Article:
• Depression. The dark cloud of depression can undermine judgment. It\’s one thing to talk about personal issues with a tried and true friend, a trusted family member, or a counselor. It\’s another to dump your stuff on a stranger. Ironically, if you are in counseling or therapy for depression, TMI can be a side effect of that process. While therapy often makes a positive difference in a person\’s life, the process can feel new and all-absorbing, especially the one-on-one talking. Some people seeing a counselor or therapist can take the process out beyond the therapy room and begin to treat others, from old friends to new acquaintances, as confidantes, much like their therapist. If you notice this going on, alert your counselor and make that a point for you two to work on. I am sensitive to that process and can help you develop strategies for relating to others appropriately at the same time as we address the depression.

If any of these scenarios sound familiar, you might start exploring two new strategies to help you relate more effectively:

  • Analyze your motivations. Start with some of the more common motivations I referred to above, but look for others. What elements in your childhood and teenage development are relevant to this behavior? Is there something in your recent life that has prompted the inappropriate talking?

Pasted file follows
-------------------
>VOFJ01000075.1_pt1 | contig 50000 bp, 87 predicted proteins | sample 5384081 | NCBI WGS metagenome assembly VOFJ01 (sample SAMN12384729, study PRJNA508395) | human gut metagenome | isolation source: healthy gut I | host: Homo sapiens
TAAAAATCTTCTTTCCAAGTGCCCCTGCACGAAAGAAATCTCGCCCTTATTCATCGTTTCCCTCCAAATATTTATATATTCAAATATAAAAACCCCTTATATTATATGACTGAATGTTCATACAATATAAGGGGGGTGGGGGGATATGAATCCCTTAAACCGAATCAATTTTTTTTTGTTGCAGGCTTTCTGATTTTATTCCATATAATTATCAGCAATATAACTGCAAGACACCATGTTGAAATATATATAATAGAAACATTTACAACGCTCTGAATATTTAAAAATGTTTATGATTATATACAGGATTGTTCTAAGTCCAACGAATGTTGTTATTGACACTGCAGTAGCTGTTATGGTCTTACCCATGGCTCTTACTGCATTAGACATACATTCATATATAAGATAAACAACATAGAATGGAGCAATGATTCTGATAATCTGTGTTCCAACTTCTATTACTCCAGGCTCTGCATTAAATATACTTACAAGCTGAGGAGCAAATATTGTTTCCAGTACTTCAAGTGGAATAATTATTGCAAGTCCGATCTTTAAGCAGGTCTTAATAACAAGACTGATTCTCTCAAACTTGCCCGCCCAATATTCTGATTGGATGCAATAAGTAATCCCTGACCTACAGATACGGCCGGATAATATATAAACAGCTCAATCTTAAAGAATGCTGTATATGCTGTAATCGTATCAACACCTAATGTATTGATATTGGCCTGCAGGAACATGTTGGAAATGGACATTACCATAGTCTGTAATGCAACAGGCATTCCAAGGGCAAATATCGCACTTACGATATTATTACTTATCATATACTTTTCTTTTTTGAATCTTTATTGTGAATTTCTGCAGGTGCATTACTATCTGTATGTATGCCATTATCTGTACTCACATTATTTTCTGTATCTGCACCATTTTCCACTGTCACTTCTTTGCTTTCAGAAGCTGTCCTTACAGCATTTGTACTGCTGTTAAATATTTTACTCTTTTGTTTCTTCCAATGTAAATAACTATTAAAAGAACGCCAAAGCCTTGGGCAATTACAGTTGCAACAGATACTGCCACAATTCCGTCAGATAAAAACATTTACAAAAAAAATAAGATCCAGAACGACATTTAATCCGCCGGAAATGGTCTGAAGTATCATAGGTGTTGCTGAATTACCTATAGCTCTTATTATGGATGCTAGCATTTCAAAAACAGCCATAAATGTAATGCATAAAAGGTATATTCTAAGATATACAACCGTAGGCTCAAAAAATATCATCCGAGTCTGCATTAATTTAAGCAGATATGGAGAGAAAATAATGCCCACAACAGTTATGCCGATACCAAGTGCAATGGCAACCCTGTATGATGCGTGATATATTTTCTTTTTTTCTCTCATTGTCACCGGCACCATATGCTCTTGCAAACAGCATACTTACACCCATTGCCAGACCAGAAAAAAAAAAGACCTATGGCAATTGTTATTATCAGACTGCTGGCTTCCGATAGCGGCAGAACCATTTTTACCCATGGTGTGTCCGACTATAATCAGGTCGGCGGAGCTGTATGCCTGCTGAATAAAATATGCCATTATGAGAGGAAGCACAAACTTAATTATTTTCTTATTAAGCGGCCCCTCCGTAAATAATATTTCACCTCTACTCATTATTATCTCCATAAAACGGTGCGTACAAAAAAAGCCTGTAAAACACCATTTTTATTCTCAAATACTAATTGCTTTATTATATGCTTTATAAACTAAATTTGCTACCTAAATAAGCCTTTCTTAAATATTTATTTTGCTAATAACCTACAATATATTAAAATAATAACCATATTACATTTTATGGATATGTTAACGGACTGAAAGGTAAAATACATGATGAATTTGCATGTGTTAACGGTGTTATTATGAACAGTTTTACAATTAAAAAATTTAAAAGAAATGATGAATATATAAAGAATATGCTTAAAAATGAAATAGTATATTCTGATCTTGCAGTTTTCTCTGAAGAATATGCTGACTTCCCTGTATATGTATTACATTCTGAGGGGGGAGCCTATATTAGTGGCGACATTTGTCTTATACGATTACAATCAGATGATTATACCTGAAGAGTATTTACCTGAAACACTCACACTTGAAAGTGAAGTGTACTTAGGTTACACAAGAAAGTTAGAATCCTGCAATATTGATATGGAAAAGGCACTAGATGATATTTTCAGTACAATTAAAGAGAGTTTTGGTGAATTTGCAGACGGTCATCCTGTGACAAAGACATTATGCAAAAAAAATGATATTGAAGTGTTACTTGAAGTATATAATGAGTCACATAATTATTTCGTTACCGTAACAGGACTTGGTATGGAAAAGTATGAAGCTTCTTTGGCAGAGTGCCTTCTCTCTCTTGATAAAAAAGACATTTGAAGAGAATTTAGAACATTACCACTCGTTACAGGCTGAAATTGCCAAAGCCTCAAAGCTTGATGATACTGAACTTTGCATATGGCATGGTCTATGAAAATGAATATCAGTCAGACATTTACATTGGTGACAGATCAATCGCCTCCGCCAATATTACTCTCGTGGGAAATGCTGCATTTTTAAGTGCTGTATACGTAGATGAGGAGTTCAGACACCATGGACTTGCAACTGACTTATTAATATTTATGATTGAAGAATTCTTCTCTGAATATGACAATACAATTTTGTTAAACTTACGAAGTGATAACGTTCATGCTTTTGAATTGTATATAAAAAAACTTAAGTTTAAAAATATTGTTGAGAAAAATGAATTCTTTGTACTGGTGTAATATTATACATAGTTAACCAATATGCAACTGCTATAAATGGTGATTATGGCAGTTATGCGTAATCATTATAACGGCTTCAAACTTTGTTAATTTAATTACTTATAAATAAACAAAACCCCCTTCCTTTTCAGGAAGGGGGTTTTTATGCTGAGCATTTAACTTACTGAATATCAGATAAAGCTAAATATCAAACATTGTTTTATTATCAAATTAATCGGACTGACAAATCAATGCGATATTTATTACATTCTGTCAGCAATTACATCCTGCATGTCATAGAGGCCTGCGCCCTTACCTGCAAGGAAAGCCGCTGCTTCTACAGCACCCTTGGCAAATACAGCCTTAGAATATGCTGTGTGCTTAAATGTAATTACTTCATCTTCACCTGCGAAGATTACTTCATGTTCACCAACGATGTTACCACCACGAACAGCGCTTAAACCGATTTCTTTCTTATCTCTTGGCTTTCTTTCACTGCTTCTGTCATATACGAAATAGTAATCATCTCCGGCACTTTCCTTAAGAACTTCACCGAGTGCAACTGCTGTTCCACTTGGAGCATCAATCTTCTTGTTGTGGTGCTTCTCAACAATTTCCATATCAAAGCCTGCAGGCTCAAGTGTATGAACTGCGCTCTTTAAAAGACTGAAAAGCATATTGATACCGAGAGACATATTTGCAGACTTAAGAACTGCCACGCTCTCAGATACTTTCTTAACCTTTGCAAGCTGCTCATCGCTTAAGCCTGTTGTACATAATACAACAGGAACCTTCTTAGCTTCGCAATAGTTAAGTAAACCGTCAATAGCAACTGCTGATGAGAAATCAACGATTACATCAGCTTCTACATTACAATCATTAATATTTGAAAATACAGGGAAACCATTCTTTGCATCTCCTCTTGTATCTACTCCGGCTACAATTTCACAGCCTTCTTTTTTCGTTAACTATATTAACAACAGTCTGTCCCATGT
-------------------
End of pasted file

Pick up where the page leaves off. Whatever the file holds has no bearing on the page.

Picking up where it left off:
• Seek help. If you are having the kind trouble relating to people described here, look for help in addressing the issue in more depth and developing strategies that can last a lifetime—and begin improving your life in the short term. My Orange Count counseling service offers counseling and talk therapy in the areas of relationships, anxiety, and depression, among other areas.

One of our first interpersonal defenses is privacy, when appropriate. I recommend that you only let people across the drawbridge and into your castle when they have identified themselves clearly and you know for certain that they are friends, not foes. Be aware on dates that you have every right to withhold information about yourself, even when you are asked for it. “Sorry, but I don\’t feel comfortable revealing that,” is a completely legitimate reply that can win you respect. You may be with someone who has asked an inappropriate question in a thoughtless moment. Your firm answer may earn you admiration for clear boundaries and strength of personality. In fact, if you get an argument over that answer, you have valuable information on whether to continue dating the person.

Nancy Travers is an Orange County Counseling professional.  If you need safe, effective counseling services, please get in touch.  You can reach her here: